The beautiful thing about I Support You is that it has no beginning, and no end. I know from your comments and your emails that our bucket of empathy and understanding is overflowing. Let’s flood the Internet, my friends. The waves of change are coming. Let’s drown out the voices that tell us we’re not good enough, didn’t try hard enough, didn’t last long enough. We can turn I Support You into practical, useful solutions that will help to ease the pain of making tough feeding choices. Let’s harness this momentum, and keep making waves.
1) Tell us how we can support your feeding choice. I’m new to breastfeeding, so here’s what would help me the most:
- Don’t be afraid to nurse in public. I’m learning what breastfeeding could and should look like. It helps me to see how you do it. Do you use a nursing cover? How do you layer your shirt and tank top so that you don’t flash anyone? What’s the most comfortable way to hold your baby when you don’t have a nursing pillow with you? Teach me. Be my example. I need to know that I’m not the only one who fumbles and sweats and turns red when I nurse.
- Offer me a glass of water. When I’m nursing on the couch at home, offer to bring me something. A snack. Some juice. My mother-in-law offered to cut my food for me at breakfast yesterday because I was trying to eat while nursing Ben at the same time. These simple acts say “I Support You”. These things were really helpful in the first few weeks, but now that I’m getting into a nursing groove, it’s just as important to maintain my supply by eating and drinking enough.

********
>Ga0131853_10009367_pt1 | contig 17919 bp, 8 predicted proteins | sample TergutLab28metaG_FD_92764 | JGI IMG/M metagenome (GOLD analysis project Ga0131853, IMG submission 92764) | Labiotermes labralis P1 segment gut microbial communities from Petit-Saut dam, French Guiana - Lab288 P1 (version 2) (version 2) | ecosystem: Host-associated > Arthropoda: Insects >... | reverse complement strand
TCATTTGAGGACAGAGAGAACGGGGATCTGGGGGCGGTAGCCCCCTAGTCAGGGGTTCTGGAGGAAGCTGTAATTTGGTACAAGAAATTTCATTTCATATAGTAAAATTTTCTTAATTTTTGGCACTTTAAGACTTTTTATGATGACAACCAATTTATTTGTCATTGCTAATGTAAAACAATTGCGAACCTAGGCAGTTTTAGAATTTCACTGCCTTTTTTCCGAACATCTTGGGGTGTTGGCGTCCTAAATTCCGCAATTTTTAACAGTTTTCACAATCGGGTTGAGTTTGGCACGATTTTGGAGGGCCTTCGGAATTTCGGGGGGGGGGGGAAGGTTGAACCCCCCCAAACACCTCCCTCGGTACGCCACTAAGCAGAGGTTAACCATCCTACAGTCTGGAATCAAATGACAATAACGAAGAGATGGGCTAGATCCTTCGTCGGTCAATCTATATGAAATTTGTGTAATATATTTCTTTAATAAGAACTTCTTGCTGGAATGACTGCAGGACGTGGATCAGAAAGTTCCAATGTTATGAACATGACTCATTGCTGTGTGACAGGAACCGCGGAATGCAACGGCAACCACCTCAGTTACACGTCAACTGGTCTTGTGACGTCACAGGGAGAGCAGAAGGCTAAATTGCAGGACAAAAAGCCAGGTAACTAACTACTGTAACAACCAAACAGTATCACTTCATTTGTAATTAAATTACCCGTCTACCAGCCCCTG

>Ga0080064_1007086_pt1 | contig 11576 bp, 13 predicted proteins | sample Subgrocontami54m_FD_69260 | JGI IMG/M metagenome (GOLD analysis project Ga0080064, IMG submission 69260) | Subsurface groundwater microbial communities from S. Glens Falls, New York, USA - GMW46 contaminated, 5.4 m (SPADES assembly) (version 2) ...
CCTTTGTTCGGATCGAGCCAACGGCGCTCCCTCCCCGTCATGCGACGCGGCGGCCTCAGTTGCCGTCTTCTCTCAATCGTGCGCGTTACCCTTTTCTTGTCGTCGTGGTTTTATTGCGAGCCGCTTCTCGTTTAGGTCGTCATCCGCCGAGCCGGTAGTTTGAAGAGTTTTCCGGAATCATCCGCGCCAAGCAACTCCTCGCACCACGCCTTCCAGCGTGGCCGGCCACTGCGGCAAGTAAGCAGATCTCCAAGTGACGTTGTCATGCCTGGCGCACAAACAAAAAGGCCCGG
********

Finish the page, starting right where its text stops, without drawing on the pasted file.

- Please don’t bash formula around me. Remember that just because I breastfeed, it doesn’t mean that I am against formula-feeding. I used to be a formula mom. It saved my first son’s life. And I know that formula moms are working just as hard as I am to feed their babies with love. Supporting breastfeeding does not mean bashing formula feeding. They are not mutually exclusive.
- Encourage your Mother’s Clubs and New Parent Centers to offer support groups for ALL new parents. The first year of your child’s life is a roller-coaster of exhaustion, self-doubt, and change. It’s healing and validating to be around other parents in similar situations. Formula-feeding parents often miss out on this early mom-to-mom bonding when they aren’t able to attend breastfeeding groups. Start a formula Meet-Up in your area, or encourage your local wellness center to add it to their calendar. It’s also important to make sure that there are easily accessible breastfeeding support groups in your area. Successful breastfeeding is directly related to positive support, education, and constant opportunities for learning. Find “your people”, and if you can’t, then start a group yourself. Everyone deserves to have their situation mirrored back to them.
- Speak openly about breastfeeding. Don’t be afraid to tell me about teething, or nursing strikes, or oversupply. You can also tell me how well your baby is growing, how you feel like you’ve finally hit your stride, and how proud of yourself you are. Tell me the whole truth. It won’t scare me off, it will let me know what to expect. The more you educate me, the more confident about nursing I will be.
Suzanne has posted information about how we can support formula feeding parents at The Fearless Formula Feeder. Jamie has posted information about how to support breastfeeding moms on a local AND global level at I Am Not The Babysitter.